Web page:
Liberalism

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Liberalism

The philosophy that one ought to be able to do what one would like provided it does not hurt another person. It was conceived in the 19th century primarily as an economic and social philosophy espousing religious liberty, the free market, and capitalism. In the 20th century, it became associated with the left, especially in the United States, due to a concern for social justice. As a result, a liberal tends to favor regulation of private enterprise. However, adherents to what is sometimes called "19th-century liberalism" or "European liberalism" are presumably more amenable to the free market.
References in periodicals archive ?
Note that among the control variables, industry munificence was also positively related to profit growth (p < .
The model in this paper also controls for the effects of environmental munificence, organizational age, changes in organizational size, and organizational size on rates of reorganization.
Never mind that the people picking up the tab for this bailout will ultimately be middle class taxpayers--whose thanks for their forced munificence will come in the form of decimated retirement savings and a crippled Social Security system.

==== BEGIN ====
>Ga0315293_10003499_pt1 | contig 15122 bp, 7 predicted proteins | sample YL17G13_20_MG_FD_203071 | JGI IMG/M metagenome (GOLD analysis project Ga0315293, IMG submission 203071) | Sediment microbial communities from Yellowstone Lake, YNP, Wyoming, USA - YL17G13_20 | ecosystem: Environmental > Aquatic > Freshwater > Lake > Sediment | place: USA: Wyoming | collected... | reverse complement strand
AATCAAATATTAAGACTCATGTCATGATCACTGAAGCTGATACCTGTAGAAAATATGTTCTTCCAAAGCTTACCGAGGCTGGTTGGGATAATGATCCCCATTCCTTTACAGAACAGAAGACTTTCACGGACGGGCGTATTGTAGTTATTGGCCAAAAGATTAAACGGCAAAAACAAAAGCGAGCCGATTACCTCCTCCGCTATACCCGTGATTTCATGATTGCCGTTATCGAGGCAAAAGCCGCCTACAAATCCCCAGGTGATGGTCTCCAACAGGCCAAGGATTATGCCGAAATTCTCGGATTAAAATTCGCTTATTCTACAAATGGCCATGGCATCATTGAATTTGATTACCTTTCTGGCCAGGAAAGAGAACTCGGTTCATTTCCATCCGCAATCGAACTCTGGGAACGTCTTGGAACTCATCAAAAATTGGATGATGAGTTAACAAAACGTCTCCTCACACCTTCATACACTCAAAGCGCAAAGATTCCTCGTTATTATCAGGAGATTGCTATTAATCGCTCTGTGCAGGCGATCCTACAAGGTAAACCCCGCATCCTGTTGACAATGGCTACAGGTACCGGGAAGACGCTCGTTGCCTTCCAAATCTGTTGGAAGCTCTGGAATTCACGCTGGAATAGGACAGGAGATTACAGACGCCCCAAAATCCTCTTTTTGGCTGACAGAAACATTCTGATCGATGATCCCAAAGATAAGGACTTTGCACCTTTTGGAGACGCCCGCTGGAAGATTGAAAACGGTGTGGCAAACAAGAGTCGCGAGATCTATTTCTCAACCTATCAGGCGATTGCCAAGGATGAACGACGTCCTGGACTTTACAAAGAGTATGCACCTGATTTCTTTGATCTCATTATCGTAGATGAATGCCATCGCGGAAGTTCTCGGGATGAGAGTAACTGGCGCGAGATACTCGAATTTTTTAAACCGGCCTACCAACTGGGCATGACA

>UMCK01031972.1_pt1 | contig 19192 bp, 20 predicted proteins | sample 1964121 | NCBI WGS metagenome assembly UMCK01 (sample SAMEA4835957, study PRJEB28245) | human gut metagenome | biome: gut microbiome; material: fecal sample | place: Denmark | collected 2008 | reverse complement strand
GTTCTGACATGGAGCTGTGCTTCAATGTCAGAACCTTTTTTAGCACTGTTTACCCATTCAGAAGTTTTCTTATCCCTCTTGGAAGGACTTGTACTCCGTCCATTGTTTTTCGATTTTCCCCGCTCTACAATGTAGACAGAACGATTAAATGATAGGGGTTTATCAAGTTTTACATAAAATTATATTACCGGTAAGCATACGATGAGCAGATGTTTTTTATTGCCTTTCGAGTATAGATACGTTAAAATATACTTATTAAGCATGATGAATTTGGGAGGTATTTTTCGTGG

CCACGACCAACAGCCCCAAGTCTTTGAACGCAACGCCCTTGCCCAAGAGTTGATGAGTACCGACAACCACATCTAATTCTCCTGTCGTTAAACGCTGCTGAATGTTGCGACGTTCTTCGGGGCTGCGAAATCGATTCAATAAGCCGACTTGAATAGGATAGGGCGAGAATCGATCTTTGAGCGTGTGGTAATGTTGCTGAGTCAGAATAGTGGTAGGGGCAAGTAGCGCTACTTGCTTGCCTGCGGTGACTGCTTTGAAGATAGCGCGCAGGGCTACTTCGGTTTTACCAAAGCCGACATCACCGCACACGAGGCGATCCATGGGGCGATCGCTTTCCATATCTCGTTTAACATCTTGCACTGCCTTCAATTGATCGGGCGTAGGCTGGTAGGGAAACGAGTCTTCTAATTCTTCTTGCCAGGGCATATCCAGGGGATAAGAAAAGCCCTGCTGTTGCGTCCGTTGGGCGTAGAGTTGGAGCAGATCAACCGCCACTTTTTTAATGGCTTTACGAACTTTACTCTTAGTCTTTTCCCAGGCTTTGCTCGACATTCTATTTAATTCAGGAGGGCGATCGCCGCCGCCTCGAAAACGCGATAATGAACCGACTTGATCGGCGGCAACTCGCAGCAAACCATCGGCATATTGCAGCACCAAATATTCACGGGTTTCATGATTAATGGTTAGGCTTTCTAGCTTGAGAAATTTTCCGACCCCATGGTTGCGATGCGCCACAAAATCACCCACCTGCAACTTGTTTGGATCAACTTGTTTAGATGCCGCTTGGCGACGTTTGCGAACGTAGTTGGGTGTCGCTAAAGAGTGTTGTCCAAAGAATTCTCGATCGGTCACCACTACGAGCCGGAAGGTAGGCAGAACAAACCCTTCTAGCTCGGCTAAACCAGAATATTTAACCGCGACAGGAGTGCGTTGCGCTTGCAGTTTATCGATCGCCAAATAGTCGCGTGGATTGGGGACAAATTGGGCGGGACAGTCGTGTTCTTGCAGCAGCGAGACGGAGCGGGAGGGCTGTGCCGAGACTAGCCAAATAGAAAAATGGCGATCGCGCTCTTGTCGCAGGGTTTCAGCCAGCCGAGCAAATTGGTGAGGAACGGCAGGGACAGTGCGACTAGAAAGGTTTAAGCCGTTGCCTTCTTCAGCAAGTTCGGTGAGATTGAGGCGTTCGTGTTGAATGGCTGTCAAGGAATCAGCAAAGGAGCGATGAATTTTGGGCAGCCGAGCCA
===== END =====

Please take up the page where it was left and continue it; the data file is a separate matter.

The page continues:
The munificence of Dubai's contribution to the British bloodstock market did not end with its ruler's purchases.
Furthermore, that prince generally "makes himself an example of humanity [umanita] and munificence, always keeping a firm hold on the majesty of his dignity [la maesta della dignita sua].
It is the one-way street named "kindness"--simple acts of munificence, of offering a helping hand.
Traditionally there has been a tendency to separate the economic and religious spheres and religious structures have been studied either in terms of style and chronology or as objects of royal munificence providing legitimization to the political elite.
Civic munificence in the Roman Empire involved a delicate balance between, on the one hand, the provision of spectacles and other ephemera and, on the other, contributions to the physical fabric of the ancient city.
Carnegie, too, is remembered for his unprecedented munificence, made possible through a professional life of driving his competitors out of business and trying to quash organized labor.
Beyond worthy advice about craft, however, these books display something even more valuable: a munificence of spirit that is profoundly encouraging.
Now, if Divine bestowal and munificence should cause the Divine treasures to be lessened, or in other words, if the descent of things from the treasures should be by tajf, then whenever God gives all of the good of this world and of the next to a single individual, two related problems arise: The act would eventually completely exhaust the treasuries of good, and subsequently make it impossible to give anything else of good to others.
Handing out free reeds to charities, where the drug maker can't trumpet its munificence throughout the distribution process, has less appeal.